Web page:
The Future of Claiborne Avenue, New Orleans
On December 6, more than 120 New Orleans residents attended "Local Street Networks and the Future of Claiborne Avenue." This event presented research and reflections from both local and national experts that helped residents understand the potential impact of an I-10 freeway removal. Since the City of New Orleans received TIGER II funds ten months ago for a transportation study on the Claiborne Corridor but has yet to release a request for proposal, this event helped spark renewed interest in removing I-10 from New Orleans' urban fabric. CNU and the Claiborne Corridor Improvement Coalition issued a preliminary study last year that discussed alternative visions for the corridor, particularly an urban boulevard option in lieu of the elevated highway. Before the City releases its request for proposals to conduct the federal study, the Coalition's event sought to educate residents on a potential highway removal project favoring a boulevard conversion effort.
Councilmember Kristin Palmer and CNU President & CEO John Norquist kicked off the evening with their local and national experiences with elevated highways. Next, John Renne from University of New Orleans presented his students' research and community survey around a potential teardown project. Also at the event, Jonathan Tate's students from Tulane presented architectural renderings that showed the many possibilities for the Claiborne Corridor. The featured speaker was Eric Dumbaugh, a national street design expert that has also contributed to CNU's work in Designing Walkable Thoroughfares. Dumbaugh is Professor and Program Coordinator for the Master's of Urban and Regional Planning at Florida Atlantic University. He delivered a lecture that outlined common transportation arguments to highway removal projects. Dumbaugh's presentation successfully addressed many questions about traffic flow impacts on the street grid, congestion concerns, and pedestrian safety. As a result, the event opened up dialogue within the community after a long waiting period, stoking argument and debate about creating a livable, sustainable urban environment.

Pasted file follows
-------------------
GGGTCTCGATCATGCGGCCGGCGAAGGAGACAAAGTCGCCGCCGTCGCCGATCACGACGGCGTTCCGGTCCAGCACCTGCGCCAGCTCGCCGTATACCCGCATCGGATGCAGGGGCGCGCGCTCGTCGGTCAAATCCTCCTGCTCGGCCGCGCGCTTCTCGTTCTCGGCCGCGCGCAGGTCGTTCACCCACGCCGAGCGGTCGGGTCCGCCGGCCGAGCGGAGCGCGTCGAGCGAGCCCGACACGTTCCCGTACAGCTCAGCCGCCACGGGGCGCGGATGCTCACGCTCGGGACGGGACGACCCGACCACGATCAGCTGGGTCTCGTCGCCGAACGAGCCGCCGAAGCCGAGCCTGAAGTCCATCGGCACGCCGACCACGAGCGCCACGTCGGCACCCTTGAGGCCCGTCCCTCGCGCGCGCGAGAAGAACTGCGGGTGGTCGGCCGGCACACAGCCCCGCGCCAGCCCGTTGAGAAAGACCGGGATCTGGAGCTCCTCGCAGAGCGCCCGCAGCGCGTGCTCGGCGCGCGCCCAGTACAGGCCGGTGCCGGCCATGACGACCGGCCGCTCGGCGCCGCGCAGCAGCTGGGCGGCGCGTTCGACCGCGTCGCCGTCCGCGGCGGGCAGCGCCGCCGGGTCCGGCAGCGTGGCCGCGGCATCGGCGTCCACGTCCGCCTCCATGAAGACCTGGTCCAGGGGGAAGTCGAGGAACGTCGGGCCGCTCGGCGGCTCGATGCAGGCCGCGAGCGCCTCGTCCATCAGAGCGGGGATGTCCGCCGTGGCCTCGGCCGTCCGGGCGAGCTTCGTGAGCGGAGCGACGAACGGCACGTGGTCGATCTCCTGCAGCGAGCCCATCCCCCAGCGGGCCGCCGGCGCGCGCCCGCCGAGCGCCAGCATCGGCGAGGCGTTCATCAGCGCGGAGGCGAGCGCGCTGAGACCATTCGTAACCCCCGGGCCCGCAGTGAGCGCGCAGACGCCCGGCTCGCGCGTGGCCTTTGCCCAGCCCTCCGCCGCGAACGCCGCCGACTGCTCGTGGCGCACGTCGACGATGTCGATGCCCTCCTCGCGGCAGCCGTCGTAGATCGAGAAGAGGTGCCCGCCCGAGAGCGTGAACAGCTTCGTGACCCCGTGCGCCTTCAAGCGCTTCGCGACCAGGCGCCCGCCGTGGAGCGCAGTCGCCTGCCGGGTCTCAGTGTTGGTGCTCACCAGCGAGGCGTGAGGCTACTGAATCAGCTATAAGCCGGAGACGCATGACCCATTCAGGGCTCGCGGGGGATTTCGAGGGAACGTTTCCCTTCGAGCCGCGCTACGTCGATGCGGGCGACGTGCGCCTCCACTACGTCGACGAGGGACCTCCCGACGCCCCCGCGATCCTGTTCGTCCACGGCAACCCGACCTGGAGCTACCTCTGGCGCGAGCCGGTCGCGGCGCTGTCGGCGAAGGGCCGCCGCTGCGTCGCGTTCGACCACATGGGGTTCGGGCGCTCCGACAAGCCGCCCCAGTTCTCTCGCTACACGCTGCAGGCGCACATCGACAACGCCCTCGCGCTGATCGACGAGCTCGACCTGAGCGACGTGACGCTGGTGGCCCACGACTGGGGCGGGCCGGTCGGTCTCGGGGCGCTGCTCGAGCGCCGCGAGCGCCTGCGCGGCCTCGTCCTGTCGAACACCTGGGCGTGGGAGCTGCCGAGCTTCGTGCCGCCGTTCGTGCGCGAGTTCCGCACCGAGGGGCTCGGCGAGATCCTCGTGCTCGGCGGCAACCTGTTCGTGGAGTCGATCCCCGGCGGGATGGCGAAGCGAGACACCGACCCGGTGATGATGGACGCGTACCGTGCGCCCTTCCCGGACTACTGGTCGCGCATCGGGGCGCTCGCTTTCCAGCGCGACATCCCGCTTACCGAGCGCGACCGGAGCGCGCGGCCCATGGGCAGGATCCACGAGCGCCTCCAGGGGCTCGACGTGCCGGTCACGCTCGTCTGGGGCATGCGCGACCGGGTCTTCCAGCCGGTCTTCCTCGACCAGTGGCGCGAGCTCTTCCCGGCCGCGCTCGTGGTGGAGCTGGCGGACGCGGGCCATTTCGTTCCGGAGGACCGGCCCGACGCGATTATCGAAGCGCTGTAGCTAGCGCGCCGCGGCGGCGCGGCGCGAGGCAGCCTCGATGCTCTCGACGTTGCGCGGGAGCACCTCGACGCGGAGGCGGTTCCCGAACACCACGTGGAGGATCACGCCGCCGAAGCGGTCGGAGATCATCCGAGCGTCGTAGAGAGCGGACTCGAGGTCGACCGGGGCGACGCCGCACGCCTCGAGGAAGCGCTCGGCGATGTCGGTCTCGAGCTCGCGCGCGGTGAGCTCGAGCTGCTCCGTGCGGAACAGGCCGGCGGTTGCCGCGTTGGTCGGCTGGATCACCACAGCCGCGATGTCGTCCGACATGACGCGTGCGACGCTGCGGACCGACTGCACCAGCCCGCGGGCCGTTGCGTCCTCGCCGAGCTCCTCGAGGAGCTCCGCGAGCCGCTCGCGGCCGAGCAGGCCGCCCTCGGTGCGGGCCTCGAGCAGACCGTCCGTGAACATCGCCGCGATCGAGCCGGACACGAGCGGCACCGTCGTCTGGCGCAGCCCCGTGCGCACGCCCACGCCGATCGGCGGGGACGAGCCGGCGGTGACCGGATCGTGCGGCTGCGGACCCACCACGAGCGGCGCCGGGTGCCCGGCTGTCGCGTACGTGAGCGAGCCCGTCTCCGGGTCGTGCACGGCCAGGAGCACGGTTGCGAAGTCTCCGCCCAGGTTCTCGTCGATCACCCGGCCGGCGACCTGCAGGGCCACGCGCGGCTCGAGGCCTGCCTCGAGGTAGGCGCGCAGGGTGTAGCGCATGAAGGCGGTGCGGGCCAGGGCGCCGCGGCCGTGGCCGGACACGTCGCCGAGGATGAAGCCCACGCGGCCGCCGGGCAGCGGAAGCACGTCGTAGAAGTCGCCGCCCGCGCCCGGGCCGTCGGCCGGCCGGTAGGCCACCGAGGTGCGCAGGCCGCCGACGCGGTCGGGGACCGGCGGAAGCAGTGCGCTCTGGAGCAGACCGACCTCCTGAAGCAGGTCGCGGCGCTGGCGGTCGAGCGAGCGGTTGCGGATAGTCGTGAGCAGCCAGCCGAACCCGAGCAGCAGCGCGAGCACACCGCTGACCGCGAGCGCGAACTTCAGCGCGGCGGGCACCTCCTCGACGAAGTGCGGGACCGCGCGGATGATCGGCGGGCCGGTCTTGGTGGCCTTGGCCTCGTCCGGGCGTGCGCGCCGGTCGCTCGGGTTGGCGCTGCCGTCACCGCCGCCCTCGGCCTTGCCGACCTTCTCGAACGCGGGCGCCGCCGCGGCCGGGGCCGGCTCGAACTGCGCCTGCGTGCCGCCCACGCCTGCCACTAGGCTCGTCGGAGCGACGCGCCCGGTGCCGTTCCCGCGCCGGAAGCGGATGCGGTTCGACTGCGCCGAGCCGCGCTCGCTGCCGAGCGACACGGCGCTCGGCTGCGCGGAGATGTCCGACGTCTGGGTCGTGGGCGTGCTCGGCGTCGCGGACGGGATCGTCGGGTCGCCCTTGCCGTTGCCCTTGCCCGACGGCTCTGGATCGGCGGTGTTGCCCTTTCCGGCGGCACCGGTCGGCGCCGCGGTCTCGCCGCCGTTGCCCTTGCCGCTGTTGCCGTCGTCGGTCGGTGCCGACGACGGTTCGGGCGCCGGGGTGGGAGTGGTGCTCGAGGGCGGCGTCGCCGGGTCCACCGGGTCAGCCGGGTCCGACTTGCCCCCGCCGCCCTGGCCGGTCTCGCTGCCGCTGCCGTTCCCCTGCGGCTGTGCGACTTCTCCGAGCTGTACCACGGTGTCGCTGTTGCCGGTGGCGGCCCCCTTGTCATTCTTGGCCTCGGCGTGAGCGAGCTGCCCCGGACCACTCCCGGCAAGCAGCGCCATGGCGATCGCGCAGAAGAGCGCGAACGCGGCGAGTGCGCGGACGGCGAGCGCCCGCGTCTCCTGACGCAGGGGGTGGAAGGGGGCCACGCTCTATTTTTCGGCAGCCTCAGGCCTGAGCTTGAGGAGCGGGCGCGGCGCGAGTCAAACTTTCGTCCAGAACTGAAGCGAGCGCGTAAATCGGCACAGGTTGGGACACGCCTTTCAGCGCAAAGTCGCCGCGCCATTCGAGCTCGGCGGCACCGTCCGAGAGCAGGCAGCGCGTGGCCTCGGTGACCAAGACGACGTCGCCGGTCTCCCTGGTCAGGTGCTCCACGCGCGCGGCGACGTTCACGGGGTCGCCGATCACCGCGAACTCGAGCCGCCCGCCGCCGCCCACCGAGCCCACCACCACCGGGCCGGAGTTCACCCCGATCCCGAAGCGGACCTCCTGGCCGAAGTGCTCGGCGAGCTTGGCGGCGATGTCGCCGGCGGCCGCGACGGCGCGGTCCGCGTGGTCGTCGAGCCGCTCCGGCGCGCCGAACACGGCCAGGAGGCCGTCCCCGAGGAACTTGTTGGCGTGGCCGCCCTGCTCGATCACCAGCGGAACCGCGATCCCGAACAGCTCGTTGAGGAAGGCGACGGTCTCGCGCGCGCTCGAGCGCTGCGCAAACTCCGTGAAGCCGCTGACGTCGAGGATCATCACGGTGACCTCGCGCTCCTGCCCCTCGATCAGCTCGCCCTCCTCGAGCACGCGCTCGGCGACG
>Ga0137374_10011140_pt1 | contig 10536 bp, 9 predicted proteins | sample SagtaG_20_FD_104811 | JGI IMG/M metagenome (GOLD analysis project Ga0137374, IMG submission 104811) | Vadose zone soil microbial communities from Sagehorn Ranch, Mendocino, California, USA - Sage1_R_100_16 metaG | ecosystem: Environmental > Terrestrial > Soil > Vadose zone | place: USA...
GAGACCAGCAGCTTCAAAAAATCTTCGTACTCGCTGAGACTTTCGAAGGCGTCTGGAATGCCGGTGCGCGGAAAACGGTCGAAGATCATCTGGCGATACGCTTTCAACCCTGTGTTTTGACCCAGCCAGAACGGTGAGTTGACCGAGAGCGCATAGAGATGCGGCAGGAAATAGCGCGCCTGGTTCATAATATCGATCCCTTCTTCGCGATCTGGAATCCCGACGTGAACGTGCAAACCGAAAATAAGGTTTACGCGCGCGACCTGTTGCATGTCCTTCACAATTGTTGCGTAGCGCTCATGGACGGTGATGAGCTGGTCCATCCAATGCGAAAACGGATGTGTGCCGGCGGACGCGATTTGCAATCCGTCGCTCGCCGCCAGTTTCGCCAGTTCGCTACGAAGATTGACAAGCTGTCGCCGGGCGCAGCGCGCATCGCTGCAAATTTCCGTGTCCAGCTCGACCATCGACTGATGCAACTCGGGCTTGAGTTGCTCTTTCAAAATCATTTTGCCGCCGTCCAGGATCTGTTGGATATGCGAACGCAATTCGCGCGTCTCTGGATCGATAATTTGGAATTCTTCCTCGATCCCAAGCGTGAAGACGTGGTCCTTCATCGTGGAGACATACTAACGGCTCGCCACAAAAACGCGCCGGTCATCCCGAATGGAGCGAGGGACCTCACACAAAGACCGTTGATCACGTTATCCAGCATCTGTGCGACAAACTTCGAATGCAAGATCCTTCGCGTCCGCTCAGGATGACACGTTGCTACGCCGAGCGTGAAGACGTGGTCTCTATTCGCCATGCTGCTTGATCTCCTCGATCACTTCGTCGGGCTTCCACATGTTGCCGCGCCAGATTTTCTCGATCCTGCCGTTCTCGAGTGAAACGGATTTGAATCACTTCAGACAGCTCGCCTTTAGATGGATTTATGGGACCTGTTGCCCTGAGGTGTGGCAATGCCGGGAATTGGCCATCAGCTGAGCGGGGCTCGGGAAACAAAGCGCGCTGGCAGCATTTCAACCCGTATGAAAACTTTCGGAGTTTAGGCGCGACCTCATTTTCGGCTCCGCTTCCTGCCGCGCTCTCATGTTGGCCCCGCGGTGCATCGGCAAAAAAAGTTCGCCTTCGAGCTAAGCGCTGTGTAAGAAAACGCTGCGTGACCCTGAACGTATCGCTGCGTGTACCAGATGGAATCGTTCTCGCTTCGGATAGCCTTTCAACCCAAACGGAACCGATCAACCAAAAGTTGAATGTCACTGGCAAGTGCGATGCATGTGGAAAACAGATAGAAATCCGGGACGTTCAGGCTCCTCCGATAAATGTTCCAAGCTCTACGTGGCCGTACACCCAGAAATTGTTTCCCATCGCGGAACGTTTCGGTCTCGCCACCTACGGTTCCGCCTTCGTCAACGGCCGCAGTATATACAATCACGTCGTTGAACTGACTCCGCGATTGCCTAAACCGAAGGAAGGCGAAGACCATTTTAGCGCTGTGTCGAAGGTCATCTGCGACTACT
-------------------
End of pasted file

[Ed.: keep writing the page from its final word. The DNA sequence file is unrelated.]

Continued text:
The evening ended with comments from Bill Gilchrist, Director of Place-based Planning in the Office of Mayor Mitch Landrieu. Gilchrist reaffirmed the city's commitment to the Claiborne Avenue community as well as updated the audience on the current progress of the City's TIGER II grant. The City intends to release a request for proposals for professional services to assist the City in a transportation study within the next several weeks. You can find additional coverage of this event here.
The event was organized by CNU and the Claiborne Corridor Improvement Coalition, with support from the Ford Foundation, the Greater New Orleans Foundation, the Louisiana Endowment for the Humanities, Tulane University's School of Architecture, and University of New Orleans' Merritt C. Becker, Jr. Transportation Institute. If you have questions about this event series or would like more information about Highways-to-Boulevards in New Orleans, please contact Caitlin Ghoshal at email@example.com.
|Eric Dumbaugh's Presentation on December 6, 2012||2.45 MB|
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